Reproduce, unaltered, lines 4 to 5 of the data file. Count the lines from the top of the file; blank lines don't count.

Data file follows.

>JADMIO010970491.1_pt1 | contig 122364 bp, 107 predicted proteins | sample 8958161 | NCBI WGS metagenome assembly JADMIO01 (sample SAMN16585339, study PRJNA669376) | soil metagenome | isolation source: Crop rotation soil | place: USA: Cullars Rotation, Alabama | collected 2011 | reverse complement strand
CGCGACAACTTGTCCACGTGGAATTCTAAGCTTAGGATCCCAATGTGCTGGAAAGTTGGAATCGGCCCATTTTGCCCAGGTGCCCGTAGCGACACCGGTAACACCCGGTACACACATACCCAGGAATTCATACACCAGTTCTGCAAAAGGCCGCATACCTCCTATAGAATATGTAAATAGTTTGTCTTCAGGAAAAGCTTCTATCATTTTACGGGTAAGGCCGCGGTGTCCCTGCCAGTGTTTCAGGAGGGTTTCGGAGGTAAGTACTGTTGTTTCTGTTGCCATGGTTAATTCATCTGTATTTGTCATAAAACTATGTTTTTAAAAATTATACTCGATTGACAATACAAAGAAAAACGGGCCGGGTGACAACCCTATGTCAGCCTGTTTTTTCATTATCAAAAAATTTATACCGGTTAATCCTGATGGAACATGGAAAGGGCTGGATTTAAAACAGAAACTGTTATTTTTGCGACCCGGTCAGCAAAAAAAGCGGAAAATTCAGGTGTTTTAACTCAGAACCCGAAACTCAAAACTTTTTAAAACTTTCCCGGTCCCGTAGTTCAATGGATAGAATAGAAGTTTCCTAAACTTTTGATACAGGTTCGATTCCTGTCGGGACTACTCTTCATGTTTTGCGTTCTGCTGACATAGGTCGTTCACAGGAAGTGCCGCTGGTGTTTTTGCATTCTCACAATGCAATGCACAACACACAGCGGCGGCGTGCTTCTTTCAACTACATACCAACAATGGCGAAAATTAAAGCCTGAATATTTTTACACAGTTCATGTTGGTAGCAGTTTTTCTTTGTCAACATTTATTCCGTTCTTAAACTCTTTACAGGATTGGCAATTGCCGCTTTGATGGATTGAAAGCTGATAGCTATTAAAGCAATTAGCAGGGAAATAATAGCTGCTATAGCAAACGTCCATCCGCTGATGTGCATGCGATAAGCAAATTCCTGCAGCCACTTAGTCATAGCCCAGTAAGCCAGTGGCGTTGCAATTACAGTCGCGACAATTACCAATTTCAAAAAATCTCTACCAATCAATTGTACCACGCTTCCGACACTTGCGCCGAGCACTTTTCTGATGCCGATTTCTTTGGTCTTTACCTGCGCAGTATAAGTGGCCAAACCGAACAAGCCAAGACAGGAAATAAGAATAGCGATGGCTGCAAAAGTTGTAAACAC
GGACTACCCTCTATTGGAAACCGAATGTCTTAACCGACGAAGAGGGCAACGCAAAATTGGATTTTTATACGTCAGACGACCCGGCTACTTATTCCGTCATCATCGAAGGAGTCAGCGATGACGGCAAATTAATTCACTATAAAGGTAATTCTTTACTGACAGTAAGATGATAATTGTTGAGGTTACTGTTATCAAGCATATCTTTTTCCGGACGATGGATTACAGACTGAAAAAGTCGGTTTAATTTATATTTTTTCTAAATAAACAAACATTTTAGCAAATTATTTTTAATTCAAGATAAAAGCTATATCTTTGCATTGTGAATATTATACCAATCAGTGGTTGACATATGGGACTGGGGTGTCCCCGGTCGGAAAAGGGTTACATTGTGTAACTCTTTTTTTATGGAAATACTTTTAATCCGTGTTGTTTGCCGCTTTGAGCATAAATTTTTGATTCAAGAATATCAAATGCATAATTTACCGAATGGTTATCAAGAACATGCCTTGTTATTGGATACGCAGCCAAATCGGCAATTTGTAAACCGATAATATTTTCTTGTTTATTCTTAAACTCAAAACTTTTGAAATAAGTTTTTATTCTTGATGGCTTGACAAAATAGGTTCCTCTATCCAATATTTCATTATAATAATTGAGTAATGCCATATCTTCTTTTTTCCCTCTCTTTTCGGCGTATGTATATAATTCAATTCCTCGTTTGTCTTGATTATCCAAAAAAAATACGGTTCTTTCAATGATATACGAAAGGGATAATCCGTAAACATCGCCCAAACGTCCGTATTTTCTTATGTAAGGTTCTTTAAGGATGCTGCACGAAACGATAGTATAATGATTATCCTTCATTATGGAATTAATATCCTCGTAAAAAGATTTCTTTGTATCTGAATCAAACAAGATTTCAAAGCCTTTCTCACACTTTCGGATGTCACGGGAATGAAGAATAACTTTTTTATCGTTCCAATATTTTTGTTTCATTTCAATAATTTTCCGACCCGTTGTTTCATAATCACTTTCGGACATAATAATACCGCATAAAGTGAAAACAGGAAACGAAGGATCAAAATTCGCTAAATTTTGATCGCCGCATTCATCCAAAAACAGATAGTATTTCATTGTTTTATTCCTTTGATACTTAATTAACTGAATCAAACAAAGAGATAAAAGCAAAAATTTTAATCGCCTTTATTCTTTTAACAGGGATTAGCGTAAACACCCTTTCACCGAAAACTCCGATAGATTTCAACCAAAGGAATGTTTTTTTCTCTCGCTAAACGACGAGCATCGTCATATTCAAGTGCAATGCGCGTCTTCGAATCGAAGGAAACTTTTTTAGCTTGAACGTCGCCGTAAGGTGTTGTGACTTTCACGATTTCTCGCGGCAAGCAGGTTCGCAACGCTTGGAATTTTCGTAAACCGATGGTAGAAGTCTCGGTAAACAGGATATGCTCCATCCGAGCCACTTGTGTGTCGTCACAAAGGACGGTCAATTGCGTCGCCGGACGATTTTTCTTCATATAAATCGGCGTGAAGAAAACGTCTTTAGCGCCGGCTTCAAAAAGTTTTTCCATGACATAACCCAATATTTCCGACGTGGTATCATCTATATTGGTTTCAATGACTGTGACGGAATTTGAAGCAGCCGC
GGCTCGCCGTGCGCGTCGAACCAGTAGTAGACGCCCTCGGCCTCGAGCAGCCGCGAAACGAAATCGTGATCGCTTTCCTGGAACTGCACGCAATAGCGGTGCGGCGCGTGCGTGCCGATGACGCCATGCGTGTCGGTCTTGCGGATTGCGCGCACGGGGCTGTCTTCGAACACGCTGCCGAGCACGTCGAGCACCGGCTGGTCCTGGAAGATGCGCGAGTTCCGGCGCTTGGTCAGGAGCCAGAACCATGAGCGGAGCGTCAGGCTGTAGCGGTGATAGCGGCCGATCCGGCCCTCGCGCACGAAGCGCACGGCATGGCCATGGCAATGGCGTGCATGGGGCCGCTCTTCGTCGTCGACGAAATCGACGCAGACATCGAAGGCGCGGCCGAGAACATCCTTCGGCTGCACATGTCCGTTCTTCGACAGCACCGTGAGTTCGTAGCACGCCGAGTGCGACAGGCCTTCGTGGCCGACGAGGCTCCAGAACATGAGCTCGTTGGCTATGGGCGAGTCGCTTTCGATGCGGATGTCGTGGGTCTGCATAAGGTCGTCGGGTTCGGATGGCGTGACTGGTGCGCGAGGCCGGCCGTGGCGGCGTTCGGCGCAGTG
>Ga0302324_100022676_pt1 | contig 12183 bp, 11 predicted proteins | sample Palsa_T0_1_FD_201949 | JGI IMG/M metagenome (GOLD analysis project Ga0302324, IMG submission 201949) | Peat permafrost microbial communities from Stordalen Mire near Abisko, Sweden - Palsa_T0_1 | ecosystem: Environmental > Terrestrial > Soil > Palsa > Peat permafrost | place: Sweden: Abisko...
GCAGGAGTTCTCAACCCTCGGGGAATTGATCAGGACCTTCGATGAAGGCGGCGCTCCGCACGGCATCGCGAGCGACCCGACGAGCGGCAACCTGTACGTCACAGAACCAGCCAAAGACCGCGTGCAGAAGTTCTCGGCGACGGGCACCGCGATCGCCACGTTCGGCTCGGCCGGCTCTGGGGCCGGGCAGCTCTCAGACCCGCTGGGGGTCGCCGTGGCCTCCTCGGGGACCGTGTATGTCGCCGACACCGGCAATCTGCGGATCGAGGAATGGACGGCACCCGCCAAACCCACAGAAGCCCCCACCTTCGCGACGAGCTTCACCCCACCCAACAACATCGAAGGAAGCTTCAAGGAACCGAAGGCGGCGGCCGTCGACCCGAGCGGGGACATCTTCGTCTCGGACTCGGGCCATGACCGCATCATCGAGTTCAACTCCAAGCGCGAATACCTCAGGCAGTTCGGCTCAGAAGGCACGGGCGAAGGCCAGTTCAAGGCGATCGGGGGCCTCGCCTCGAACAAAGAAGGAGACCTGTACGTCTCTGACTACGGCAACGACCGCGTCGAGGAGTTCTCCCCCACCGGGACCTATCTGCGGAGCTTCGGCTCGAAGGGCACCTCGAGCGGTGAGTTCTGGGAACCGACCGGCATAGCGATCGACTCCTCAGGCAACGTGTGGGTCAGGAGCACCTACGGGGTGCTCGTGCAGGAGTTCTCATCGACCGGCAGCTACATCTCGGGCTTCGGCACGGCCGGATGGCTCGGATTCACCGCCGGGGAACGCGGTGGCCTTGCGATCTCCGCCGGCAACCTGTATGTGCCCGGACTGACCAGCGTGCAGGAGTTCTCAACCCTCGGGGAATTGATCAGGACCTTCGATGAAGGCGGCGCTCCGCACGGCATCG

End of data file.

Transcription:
GGCTCGCCGTGCGCGTCGAACCAGTAGTAGACGCCCTCGGCCTCGAGCAGCCGCGAAACGAAATCGTGATCGCTTTCCTGGAACTGCACGCAATAGCGGTGCGGCGCGTGCGTGCCGATGACGCCATGCGTGTCGGTCTTGCGGATTGCGCGCACGGGGCTGTCTTCGAACACGCTGCCGAGCACGTCGAGCACCGGCTGGTCCTGGAAGATGCGCGAGTTCCGGCGCTTGGTCAGGAGCCAGAACCATGAGCGGAGCGTCAGGCTGTAGCGGTGATAGCGGCCGATCCGGCCCTCGCGCACGAAGCGCACGGCATGGCCATGGCAATGGCGTGCATGGGGCCGCTCTTCGTCGTCGACGAAATCGACGCAGACATCGAAGGCGCGGCCGAGAACATCCTTCGGCTGCACATGTCCGTTCTTCGACAGCACCGTGAGTTCGTAGCACGCCGAGTGCGACAGGCCTTCGTGGCCGACGAGGCTCCAGAACATGAGCTCGTTGGCTATGGGCGAGTCGCTTTCGATGCGGATGTCGTGGGTCTGCATAAGGTCGTCGGGTTCGGATGGCGTGACTGGTGCGCGAGGCCGGCCGTGGCGGCGTTCGGCGCAGTG
>Ga0302324_100022676_pt1 | contig 12183 bp, 11 predicted proteins | sample Palsa_T0_1_FD_201949 | JGI IMG/M metagenome (GOLD analysis project Ga0302324, IMG submission 201949) | Peat permafrost microbial communities from Stordalen Mire near Abisko, Sweden - Palsa_T0_1 | ecosystem: Environmental > Terrestrial > Soil > Palsa > Peat permafrost | place: Sweden: Abisko...